New York Street Artist Rammellzee Was The ’70s’ Best Kept Secret, But His Influence Lives On Today

Posted by Aaron Williams on

Before MF Doom, before Electromagnetic MCs, alongside the legendary Jean-Michel Basquiat, New York City street artist Rammellzee became an urban legend and a folk hero among the city’s art and nascent hip-hop scenes in the late 1970s, but he may not be as well known outside the Big Apple. That’s about to change, as the iconoclastic, over-the-top creator, sculptor, and wannabe rapper is now the subject of a Red Bull Arts exhibition, RAMMΣLLZΣΣ: Racing for Thunder, as part of Red Bull Music Festival New York. The exhibition is accompanied by a nine-minute documentary film written and directed by Oscar Boyson and produced by the Safdie Bros’ film studio Elara Pictures about the unusual character, which you can watch above.

The documentary features interviews with many of Rammellzee’s New York art scene contemporaries and critics, as well as anecdotes about his outlandish costumed identities, his elaborate trash sculptures, and his inspired street art and graffiti. It also contains “Beat Bop,” Rammellzee’s foray into the world of music-making, which turns out to be as prescient as it is eccentric. Predating the modern digital age of rap, where the use of multiple voices, personas, and distorted vocals is as commonplace as 808s, “Beat Bop” was considered too unorthodox for its time, but sounds like it could have been made yesterday. Even his costumes are still inspiring artists today — just check out Fergie’s “Like It Ain’t Nothin‘” video from last year featuring a familiar-looking, pop-locking trash-bot.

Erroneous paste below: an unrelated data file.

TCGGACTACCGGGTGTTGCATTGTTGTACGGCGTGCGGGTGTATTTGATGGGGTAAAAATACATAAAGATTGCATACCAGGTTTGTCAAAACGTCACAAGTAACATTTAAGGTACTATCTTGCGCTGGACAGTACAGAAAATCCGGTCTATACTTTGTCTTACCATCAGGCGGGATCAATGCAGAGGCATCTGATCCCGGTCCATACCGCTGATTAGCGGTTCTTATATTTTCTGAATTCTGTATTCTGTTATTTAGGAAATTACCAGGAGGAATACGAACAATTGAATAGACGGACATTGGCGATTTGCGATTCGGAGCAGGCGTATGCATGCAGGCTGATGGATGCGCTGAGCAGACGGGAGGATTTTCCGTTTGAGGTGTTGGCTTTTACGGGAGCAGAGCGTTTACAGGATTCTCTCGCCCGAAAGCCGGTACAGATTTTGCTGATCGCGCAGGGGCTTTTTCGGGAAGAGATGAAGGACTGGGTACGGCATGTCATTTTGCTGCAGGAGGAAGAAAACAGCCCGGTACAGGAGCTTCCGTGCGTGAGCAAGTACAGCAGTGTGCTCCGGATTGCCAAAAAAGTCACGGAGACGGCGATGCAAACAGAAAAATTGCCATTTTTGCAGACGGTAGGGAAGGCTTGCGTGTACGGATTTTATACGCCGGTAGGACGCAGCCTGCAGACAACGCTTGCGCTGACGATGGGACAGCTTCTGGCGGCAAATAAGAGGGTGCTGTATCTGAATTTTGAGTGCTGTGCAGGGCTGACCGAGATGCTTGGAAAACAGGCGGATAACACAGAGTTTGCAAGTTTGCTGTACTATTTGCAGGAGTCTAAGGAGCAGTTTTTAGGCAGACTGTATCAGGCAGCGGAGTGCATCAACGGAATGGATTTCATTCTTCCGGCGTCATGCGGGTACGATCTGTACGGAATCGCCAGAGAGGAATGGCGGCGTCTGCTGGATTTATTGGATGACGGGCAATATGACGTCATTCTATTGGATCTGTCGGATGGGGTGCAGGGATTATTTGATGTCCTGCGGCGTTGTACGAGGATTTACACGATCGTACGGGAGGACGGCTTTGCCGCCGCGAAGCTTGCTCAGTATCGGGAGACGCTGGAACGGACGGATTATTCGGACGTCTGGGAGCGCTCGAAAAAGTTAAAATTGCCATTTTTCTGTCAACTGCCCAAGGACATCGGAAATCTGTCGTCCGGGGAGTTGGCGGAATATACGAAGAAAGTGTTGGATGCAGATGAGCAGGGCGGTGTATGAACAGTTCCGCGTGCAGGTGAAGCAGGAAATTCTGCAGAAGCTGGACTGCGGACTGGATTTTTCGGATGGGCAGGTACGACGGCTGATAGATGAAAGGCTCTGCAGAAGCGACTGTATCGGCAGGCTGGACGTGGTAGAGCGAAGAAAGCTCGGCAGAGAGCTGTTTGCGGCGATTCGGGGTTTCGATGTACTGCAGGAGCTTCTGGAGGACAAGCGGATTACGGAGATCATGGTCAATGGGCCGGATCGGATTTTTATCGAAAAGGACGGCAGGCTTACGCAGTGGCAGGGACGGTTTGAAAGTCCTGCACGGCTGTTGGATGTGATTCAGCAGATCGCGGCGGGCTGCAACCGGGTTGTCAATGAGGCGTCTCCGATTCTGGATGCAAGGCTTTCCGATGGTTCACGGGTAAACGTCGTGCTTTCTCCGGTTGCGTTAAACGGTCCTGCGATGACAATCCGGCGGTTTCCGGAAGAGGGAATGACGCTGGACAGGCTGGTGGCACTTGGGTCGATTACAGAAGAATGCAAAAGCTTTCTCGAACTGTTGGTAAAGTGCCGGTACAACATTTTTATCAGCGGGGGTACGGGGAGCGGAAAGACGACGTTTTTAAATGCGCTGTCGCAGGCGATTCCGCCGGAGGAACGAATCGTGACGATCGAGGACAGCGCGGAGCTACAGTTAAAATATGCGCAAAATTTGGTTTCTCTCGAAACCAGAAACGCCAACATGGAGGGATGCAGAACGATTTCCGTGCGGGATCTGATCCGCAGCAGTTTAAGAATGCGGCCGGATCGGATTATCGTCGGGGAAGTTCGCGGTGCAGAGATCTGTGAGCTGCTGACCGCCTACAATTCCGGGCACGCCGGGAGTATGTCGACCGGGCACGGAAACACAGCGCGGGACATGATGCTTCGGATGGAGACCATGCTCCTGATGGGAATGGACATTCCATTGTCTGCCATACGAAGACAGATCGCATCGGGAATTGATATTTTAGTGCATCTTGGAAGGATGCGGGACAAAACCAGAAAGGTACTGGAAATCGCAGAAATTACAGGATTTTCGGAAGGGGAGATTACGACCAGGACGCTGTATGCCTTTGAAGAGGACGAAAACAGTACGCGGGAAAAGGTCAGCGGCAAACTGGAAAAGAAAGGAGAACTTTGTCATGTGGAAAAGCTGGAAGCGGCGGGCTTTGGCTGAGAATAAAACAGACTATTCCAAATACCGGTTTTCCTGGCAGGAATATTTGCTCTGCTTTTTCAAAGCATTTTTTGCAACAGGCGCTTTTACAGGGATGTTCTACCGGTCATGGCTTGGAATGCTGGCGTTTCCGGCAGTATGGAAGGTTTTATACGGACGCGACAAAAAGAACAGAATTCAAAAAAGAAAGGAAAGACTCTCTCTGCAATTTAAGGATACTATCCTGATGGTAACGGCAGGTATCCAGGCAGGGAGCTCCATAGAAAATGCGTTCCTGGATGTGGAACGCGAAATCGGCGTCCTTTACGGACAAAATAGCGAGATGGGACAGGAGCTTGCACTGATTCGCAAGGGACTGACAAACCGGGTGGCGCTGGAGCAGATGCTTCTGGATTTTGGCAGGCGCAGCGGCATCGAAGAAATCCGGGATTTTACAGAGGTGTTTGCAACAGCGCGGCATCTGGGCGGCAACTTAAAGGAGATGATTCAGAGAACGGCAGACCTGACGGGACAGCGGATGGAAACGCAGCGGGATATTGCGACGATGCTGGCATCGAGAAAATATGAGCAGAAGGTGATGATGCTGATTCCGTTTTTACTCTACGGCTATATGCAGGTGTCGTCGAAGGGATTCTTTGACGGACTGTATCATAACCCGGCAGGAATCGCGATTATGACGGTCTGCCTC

Produced by Jean-Michel Basquiat and featuring cover art from the same, the track is a hip-hop rarity from the culture’s beginnings and worth checking out the documentary for by itself. It’s often been cited as influence to any number of early New York rappers including the Beastie Boys and has been referred to as “the Holy Grail of rap records.”

The Red Bull Music Festival New York also included lectures and discussions with some of the music business’ biggest names as well as shows highlighting bubbling subcultures in music, from reggaeton to female-fronted rap shows.